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FOR IMMEDIATE RELEASE00-05

February 15 , 2000

Contact: Geoff Ryan (718/595-5371)

Successful Deer Hunting Season On City's Watershed Properties

Commissioner Joel A. Miele Sr., P.E., of the New York City Department of Environmental Protection (DEP) gave a brief report today on the 1999 deer hunting season on the City's watershed lands. While the City has allowed hunting on 10,300 acres at the Cannonsville Reservoir for over 20 years, 1999 was the first year that the City had opened up some of its newly acquired watershed properties, as well as some original buffer land near the Pepacton Reservoir.

"When the City signed the historic Watershed Memorandum of Agreement (MOA) in January 1997," said Commissioner Miele, "DEP agreed to review with local communities, the Sporting Advisory Committees, the State Department of Environmental Conservation and the Federal Environmental Protection Agency all newly acquired lands for possible recreational uses and to make recommendations for appropriate activities. DEP also agreed to review lands the City owned prior to the MOA for possible recreational purposes. I am pleased to report that DEP made lands available for hunting, hiking and fishing this past year and that, based on the success of the programs so far and our continuing progress in acquiring lands in the watershed, we expect to open more areas to the public for recreational opportunities later this year."

On April 1, 1999, in addition to the traditional fishing activities at the reservoirs, DEP allowed access to 1,395 acres of post-MOA land for fishing purposes. In June, DEP opened 1,374 post-MOA acres for hiking. In November, in addition to the 10,300 acres of land at the Cannonsville Reservoir, DEP expanded public opportunities for hunting to five new areas totaling over 3,100 acres — 2,200 acres of pre-MOA lands and 930 acres of post-MOA lands. The hunting areas — totaling 13,416 acres, or 24% of all City water supply lands — are located in the towns of Kent (Putnam County); Olive and Shandaken (Ulster County); Andes, Colchester, Walton, Tompkins, and Deposit (Delaware County).

Martin Donnelly, Andes Town Supervisor, said, "Mayor Giuliani promised to review access to the Pepacton Reservoir for deer hunting this year. Then, kept his word that, if it was possible, it would be opened up. Commissioner Miele and his staff at DEP worked together with the Tremperskill Hunting and Fishing Club to make this program run at the Pepacton Reservoir. We applaud Mayor Giuliani, Commissioner Miele and his staff for their vision and for their cooperation with New York State sportsmen."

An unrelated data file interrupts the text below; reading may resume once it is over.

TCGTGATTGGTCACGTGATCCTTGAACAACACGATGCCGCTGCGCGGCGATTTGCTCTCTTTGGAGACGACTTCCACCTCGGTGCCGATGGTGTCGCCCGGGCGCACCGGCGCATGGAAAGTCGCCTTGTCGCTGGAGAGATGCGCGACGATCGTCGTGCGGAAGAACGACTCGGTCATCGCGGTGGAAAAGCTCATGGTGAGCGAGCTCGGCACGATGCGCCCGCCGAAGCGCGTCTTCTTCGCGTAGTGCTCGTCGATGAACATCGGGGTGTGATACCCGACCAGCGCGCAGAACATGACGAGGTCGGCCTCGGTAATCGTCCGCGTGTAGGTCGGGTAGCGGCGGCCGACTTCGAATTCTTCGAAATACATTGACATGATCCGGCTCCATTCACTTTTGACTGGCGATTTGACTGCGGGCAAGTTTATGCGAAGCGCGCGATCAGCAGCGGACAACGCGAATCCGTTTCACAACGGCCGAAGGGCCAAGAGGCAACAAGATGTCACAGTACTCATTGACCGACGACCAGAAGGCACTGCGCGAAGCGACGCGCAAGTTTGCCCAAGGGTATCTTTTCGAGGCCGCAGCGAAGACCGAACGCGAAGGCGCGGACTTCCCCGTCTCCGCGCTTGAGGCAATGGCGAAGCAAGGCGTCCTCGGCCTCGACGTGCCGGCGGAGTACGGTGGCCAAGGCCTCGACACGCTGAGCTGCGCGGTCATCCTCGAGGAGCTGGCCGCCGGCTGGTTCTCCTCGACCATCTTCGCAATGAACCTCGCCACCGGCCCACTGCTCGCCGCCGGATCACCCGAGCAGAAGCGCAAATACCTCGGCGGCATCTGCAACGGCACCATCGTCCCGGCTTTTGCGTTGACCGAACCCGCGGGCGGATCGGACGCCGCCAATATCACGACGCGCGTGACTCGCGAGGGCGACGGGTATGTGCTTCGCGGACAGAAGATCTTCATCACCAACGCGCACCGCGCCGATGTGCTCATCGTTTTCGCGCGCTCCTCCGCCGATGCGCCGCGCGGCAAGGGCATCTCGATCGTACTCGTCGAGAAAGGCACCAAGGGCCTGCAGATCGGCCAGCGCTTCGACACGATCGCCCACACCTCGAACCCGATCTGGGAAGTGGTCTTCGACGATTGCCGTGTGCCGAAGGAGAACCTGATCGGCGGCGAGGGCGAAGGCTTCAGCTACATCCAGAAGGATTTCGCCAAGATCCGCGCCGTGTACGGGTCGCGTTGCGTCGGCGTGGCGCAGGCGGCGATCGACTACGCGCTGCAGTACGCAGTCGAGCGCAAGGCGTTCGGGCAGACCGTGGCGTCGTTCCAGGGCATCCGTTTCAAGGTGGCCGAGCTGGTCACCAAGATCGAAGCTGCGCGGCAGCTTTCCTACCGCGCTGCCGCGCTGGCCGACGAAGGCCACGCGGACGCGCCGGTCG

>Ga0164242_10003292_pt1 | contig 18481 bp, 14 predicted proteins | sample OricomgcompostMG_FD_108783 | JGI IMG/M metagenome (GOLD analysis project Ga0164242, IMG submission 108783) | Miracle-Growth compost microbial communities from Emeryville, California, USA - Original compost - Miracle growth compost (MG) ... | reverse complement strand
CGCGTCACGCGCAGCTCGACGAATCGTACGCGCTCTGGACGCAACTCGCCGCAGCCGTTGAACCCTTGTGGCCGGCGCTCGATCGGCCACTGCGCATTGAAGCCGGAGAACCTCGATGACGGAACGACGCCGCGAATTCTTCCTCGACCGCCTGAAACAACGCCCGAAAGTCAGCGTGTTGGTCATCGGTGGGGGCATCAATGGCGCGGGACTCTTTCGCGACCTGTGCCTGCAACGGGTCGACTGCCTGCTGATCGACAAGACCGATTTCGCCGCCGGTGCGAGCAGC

In 1999, DEP issued 930 hunting permits and 415 hiking permits. The newly opened fishing areas were open to holders of City fishing permits. All areas were monitored by DEP Police, Inspectors and Stewardship staff. Additionally, members of the Tremperskill Hunting and Fishing Club helped out by advising visitors to the Flynn Brook area — the 2,200 acres at the Pepacton Reservoir — about good access points, parking areas and the rugged terrain at the site.

"Hunter turnout appeared to be relatively low," said Commissioner Miele, "probably due to unseasonably warm weather. With few exceptions, compliance with permit conditions was good. DEP Police, in conjunction with a State Environmental Conservation Officer, confiscated two deer and a rifle and issued summonses to hunters who lacked appropriate permits. Additionally, two hunters were issued summonses for trespassing on City-owned lands that were not open for hunting. Other than these and a couple of other minor violations of City regulations, the season passed without incident.

"While the primary purpose of opening lands for hunting was to expand recreational opportunities in the watershed," Commissioner Miele continued, "reducing the size of the deer herd may also benefit water quality. DEP Ecologists, Foresters, and Wildlife Biologists have observed signs of excessive browsing pressure by oversized deer herds at reservoirs around the watershed. When saplings, shrubs and other plants of the forest understory are overgrazed by deer, soil is easily eroded, vegetation no longer filters out pollutants, and the ability of the forest to regenerate is seriously damaged. A healthy forest and stable soils are crucial to the maintenance of drinking water quality."

"I can say without reservation that the 1999 deer hunting program on City-owned lands proved to be successful, and we look forward to future seasons with expanded opportunities."

 

More Information

NYC Department of Environmental Protection
Public Affairs

59-17 Junction Boulevard
19th Floor
Flushing, NY 11373

(718) 595-6600